(The Center Square) – Pennsylvania ranks 23rd in the country when it comes to overall tax burden, according to a new analysis.
The Keystone State’s property tax burden ranks 24th, individual income taxes at 19th and total sales and excise tax at 32nd according to personal finance website WalletHub’s 2021’s Tax Burden by State report.
WalletHub compared the states in property taxes, sales and excise taxes and individual income taxes as a share of a total personal income in the state.
WebHub financial writer Adam McCann said in the report a tax burden measures the proportion of personal income that residents pay toward state and local taxes, unlike tax rates, which vary based on an individual’s circumstances. Tax burdens aren’t uniform across the United States.
The relationship between state tax burden and economic growth depends on the type of tax and other economic conditions, according to Annette Nellen, a professor at San Jose State University.
“For example, if the state has tax and other incentives or favorable rules for a particular type of industry such as high tech, economic growth might be greater because more tech firms may locate or expand in the state,” she said in the report.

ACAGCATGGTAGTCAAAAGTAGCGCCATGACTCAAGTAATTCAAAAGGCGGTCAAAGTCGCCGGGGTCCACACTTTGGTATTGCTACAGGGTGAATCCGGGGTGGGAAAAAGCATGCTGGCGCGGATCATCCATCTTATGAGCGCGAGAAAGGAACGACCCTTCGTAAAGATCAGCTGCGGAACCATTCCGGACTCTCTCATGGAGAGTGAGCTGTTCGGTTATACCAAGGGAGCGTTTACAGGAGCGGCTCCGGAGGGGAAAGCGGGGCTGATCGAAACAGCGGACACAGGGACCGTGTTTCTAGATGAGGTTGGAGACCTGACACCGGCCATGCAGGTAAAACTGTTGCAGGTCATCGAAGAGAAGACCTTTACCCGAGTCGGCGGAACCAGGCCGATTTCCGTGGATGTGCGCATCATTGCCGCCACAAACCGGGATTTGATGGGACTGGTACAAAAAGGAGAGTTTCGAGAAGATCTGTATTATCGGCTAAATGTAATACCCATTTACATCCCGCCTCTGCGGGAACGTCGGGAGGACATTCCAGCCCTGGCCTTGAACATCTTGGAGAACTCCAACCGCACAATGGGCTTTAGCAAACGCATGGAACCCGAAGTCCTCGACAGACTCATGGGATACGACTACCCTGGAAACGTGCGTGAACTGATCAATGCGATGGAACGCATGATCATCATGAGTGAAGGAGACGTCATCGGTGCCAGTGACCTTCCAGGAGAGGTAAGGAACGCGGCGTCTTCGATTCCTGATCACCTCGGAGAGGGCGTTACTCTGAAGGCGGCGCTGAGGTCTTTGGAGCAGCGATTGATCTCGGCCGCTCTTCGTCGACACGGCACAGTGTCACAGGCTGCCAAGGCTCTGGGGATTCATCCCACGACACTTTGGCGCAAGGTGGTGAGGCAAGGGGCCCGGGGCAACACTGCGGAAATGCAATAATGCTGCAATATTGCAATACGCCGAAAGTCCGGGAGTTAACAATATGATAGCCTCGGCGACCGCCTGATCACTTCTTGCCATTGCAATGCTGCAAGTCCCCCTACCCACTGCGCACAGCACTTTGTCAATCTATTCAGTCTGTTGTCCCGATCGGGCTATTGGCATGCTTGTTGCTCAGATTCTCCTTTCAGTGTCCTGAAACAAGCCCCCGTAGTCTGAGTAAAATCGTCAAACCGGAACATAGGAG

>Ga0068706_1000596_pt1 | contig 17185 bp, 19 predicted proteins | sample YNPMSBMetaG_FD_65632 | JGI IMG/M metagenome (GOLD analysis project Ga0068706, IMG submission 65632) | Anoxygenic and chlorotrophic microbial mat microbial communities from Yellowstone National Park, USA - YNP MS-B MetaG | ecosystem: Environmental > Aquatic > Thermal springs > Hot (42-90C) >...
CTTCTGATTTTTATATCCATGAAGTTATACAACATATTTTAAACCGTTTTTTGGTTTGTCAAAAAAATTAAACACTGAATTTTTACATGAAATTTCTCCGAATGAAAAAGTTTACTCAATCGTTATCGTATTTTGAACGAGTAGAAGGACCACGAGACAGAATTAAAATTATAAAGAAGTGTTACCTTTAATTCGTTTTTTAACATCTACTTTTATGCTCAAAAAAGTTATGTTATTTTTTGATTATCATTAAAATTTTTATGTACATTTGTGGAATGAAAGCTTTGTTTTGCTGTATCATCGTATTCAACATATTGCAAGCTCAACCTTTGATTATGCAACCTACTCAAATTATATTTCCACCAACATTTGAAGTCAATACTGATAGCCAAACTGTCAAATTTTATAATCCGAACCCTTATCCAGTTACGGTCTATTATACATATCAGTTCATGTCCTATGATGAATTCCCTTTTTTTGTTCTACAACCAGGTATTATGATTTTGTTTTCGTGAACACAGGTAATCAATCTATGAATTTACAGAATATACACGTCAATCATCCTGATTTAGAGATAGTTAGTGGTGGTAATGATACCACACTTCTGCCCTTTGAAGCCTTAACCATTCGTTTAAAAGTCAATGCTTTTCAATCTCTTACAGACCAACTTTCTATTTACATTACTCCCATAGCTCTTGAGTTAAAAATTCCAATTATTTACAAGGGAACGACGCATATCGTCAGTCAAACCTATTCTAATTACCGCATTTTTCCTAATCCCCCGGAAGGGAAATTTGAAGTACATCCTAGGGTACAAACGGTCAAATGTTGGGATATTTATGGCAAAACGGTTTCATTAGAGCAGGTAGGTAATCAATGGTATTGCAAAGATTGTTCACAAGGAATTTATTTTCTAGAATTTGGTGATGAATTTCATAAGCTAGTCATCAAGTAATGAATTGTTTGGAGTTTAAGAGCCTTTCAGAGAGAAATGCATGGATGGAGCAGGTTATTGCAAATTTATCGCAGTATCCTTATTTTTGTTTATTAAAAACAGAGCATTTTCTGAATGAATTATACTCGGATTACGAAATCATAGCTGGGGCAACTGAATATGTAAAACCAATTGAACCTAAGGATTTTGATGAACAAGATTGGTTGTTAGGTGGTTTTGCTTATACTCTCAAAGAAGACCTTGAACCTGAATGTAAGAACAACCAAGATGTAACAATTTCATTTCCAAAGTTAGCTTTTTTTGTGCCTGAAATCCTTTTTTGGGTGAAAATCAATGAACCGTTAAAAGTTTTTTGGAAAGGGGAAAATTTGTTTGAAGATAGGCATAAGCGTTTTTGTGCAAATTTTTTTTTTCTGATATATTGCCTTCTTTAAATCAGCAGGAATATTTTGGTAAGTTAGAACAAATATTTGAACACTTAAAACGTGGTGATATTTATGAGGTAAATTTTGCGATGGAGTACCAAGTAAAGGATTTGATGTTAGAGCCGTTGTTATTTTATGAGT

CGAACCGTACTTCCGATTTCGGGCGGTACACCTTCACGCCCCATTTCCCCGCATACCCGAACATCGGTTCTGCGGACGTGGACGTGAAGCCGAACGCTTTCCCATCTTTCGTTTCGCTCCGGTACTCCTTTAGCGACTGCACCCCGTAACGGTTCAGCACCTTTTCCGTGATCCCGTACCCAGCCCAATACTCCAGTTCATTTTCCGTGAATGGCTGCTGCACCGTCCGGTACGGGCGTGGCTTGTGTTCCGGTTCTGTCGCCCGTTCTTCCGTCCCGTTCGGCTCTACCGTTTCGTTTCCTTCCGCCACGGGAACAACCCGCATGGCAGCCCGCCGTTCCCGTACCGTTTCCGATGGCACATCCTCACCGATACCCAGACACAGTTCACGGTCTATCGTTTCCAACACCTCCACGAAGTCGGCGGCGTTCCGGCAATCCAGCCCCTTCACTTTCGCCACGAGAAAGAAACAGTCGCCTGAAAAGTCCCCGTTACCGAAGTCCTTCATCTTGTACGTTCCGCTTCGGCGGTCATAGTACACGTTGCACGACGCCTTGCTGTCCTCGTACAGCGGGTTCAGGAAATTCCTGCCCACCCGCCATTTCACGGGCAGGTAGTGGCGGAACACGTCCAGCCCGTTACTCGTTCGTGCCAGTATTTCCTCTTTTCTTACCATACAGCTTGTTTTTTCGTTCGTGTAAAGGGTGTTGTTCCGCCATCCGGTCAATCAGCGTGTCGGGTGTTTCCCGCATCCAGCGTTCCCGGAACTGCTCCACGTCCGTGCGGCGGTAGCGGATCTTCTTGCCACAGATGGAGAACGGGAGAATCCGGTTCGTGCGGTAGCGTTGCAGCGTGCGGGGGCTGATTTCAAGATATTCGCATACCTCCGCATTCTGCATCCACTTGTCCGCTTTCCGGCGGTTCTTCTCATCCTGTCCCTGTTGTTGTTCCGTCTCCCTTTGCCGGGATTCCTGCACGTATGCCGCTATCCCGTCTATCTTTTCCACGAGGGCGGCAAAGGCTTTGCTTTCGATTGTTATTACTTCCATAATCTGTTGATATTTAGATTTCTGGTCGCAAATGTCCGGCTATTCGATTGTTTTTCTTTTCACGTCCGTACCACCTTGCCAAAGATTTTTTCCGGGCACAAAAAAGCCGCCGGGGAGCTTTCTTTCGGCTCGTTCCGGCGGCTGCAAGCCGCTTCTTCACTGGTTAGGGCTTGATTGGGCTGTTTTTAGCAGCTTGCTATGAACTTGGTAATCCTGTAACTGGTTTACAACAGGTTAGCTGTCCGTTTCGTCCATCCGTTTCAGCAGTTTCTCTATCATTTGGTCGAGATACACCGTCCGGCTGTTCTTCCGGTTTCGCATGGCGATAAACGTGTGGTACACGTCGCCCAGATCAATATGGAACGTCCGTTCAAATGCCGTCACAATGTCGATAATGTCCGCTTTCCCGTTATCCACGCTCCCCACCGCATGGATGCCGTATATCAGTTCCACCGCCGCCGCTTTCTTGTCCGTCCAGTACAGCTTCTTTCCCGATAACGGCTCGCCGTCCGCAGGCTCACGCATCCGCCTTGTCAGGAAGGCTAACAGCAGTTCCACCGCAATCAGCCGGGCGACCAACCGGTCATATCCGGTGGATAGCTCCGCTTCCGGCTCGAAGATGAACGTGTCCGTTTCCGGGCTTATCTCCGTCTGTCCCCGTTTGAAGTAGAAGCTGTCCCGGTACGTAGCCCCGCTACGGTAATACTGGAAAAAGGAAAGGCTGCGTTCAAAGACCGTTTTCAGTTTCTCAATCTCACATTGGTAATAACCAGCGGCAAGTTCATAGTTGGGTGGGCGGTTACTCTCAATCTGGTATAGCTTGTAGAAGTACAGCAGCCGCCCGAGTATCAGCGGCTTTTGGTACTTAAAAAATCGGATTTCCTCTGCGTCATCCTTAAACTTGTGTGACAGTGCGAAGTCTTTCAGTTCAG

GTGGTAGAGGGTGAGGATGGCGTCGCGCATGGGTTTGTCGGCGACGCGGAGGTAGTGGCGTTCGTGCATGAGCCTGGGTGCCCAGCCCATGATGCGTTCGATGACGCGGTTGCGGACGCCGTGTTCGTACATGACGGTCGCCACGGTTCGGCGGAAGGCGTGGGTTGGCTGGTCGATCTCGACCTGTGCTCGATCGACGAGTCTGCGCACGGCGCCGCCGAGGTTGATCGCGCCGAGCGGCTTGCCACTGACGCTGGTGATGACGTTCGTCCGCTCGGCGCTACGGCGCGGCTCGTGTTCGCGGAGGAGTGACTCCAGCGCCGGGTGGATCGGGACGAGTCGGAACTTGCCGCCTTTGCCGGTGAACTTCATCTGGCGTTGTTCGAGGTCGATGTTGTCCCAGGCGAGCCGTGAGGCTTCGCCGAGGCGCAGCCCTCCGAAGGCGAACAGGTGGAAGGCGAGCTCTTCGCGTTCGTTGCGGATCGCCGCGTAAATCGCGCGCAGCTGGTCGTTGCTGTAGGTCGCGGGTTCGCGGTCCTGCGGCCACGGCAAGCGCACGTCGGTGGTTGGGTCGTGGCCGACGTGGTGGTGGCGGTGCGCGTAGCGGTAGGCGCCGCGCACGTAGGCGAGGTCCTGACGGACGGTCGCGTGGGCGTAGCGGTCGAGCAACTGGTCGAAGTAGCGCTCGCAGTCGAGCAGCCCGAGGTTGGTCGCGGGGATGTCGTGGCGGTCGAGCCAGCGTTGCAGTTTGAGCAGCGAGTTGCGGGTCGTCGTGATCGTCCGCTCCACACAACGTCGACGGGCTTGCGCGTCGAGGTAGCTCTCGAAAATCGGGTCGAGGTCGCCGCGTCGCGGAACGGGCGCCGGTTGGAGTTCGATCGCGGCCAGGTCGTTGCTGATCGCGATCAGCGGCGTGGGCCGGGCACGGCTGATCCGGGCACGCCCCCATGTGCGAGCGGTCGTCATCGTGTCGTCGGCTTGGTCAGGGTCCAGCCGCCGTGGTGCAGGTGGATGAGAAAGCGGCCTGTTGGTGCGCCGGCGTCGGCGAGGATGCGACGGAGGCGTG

Additional factors should be considered beyond taxes because some states have a higher cost of living – such as for rent and home purchase – than other states which can easily discourage economic growth even if the tax burden is lower than in other states.
Nellen said some state and local tax systems are better able to weather economic downturns but that the degree of impact and when it occurs will vary for different types of taxes for an economic downturn.
“If people are losing their jobs, the income tax is immediately affected,” she said. “Sales tax is likely impacted a bit more slowly when people reduce non-necessity purchases (such as furniture and clothes). Property taxes might be affected last.”
Most states have a mix of taxes to alleviate this impact and provide a tax base that can best weather economic downturns and pandemic and other disasters.
“States need to have rainy day funds to help even out ups and downs and have an effective system for maintaining and restoring these funds too,” she said.